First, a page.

The global office sector is currently undergoing profound and significant change as the number of flexible offices has grown by 21% over the last five years. In the UK, for example, flexible office space provider We-Work, which only came into existence in 2010, has let 1.1 million square feet in London across 17 buildings since 2014. Overall, flexible office providers have let close to three million square feet in Central London over the last three years (2014 to 2016), representing close to 9% per annum of overall Central London take up.
Consumer spending has largely driven UK economic growth in recent years, with many other developed countries in similar positions. The retail sector has benefited from this trend but the rise of e-commerce, fuelled by new technology and changing consumer behaviours, is having a profound impact. While this makes shopping more convenient for consumers, it is a competitive and fast-moving battleground for retailers, who are under increasing pressure to deliver more variety, more quickly.
When forecasting real estate performance, as well as making top-down allocation decisions, many asset managers consider two main factors – geography and asset type. However, a number of additional, more thematic factors can differentiate returns and bring another important dimension to top-down allocation. In theory, thematic factors are infinite but they can include the dominance of the asset (size), lease length, covenant strength, asset quality (flexibility/specification/sustainability) and location. While defining these factors can divide opinion on the classification of an asset, what is clear is that at different points in the cycle they have a material impact on performance. In this paper, we use the UK commercial real estate market to assess how these factors can, if harnessed properly, help to deliver enhanced performance and improve decision making.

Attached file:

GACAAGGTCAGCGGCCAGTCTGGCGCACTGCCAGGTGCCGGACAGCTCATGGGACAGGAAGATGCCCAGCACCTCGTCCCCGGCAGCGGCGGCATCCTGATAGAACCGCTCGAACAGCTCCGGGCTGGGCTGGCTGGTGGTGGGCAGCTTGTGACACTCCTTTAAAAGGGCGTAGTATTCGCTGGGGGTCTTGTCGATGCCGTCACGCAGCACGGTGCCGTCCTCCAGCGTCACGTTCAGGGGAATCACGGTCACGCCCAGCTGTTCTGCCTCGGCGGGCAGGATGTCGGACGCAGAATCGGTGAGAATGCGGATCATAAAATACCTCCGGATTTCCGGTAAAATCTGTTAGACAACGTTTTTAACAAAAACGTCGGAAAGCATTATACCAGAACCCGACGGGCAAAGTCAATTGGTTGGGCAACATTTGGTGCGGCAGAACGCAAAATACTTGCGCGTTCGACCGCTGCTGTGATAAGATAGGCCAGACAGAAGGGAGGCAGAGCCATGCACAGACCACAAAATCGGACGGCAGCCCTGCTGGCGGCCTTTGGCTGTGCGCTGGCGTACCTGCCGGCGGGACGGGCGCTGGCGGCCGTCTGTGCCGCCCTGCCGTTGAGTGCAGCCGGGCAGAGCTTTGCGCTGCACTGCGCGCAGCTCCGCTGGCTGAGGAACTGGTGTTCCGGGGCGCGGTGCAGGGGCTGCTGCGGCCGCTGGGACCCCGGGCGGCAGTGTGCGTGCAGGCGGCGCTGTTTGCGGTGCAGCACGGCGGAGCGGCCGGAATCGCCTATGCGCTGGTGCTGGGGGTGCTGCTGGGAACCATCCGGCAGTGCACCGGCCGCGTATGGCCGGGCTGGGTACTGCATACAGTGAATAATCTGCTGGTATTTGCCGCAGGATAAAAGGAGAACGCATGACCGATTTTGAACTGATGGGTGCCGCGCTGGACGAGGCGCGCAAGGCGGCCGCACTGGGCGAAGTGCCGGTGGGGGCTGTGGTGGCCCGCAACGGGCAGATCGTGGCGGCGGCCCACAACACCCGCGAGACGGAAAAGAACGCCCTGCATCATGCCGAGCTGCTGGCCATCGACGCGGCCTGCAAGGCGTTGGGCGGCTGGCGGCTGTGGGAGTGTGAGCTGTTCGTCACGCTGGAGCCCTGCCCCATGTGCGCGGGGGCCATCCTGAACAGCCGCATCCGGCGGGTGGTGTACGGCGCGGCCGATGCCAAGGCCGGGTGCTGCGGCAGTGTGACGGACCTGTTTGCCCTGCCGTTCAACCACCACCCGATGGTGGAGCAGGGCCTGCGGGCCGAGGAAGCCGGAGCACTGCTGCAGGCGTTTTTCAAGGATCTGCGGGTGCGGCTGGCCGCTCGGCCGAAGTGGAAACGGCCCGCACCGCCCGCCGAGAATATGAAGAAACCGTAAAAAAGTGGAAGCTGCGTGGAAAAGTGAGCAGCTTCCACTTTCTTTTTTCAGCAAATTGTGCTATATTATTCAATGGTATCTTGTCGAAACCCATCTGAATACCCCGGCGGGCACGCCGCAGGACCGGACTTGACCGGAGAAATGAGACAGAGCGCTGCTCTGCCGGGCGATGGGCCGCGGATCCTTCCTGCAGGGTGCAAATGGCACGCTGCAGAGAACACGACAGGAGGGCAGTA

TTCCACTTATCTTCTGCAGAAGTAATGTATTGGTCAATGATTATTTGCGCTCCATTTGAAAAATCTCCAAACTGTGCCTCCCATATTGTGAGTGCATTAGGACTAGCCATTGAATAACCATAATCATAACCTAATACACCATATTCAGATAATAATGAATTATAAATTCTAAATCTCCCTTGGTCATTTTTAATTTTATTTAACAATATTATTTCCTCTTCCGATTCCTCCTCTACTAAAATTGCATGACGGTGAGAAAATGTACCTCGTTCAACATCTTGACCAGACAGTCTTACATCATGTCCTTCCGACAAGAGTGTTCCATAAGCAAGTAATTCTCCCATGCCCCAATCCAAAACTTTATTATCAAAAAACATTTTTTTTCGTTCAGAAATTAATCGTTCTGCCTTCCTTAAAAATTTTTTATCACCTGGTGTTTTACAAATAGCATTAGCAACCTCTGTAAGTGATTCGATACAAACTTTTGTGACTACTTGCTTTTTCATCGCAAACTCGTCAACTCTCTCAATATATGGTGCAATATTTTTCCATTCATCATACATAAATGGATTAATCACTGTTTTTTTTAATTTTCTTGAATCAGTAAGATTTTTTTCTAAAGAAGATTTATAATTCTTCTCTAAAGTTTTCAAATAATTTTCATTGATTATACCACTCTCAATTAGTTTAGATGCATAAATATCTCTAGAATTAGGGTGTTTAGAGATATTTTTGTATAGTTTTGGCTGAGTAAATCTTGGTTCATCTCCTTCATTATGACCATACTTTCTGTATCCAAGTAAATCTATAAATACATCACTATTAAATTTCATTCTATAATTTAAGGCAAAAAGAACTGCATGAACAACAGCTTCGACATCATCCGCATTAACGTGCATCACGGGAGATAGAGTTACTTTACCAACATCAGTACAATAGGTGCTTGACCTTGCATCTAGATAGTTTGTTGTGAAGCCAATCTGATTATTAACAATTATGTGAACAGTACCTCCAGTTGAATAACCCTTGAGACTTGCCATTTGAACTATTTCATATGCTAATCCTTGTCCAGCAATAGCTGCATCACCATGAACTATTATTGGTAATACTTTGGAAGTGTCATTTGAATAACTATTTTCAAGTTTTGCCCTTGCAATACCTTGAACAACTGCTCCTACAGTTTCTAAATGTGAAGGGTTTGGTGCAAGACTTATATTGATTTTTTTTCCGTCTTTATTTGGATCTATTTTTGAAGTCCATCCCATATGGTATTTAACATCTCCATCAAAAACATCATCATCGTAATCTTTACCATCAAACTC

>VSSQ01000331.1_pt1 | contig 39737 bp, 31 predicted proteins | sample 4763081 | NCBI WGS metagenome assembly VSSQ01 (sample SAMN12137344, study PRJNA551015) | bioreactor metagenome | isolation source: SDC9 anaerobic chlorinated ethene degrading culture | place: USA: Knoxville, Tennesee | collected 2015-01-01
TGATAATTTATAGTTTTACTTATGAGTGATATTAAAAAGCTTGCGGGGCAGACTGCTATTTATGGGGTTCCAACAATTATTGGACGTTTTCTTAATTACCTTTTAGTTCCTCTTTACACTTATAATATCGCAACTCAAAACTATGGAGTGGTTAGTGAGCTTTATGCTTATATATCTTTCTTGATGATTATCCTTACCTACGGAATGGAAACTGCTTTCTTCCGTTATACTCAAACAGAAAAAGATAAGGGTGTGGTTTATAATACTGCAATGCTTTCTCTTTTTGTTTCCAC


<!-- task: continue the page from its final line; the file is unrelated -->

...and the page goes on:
The developed world is at a turning point – growth in the working-age population has peaked, economies are slowing, and voters are displaying scepticism for immigration. This raises questions over how economies can grow without more people of working age to wield a shovel or tap a keyboard. In turn, this has implications for real estate and the number of new buildings needed in the future. In this paper, we focus on the economic and commercial real estate impacts of slowing growth in the working-age population.
As the digital era has made shopping more convenient for consumers, the need for retailers to deliver a unique physical shopping experience is increasingly important. Leisure (including food & beverage, cinemas and entertainment) has a significant role to play in this ever-demanding retail landscape. In the latest paper from our real estate research team, we examine leisure’s growth as part of a retail offering and seek to establish whether there is a clear link with rental growth. In doing so, we investigate leisure’s influence on both shopping centre assets and major UK town centres.
The UK retail sector remains under pressure following years of neglect and mismanagement, poor economic conditions and the rise of online retailing. However, the short-term prognosis for the retail sector currently looks better than it has done for some time. The UK is enjoying a reasonably robust economic backdrop, consumer confidence is buoyant and disposable incomes are improving. Against this backdrop, selecting the right assets in the best areas is vital. In this paper, we examine the current state of the UK retail sector and provide proprietary analysis on where we see the best opportunities and those areas to avoid.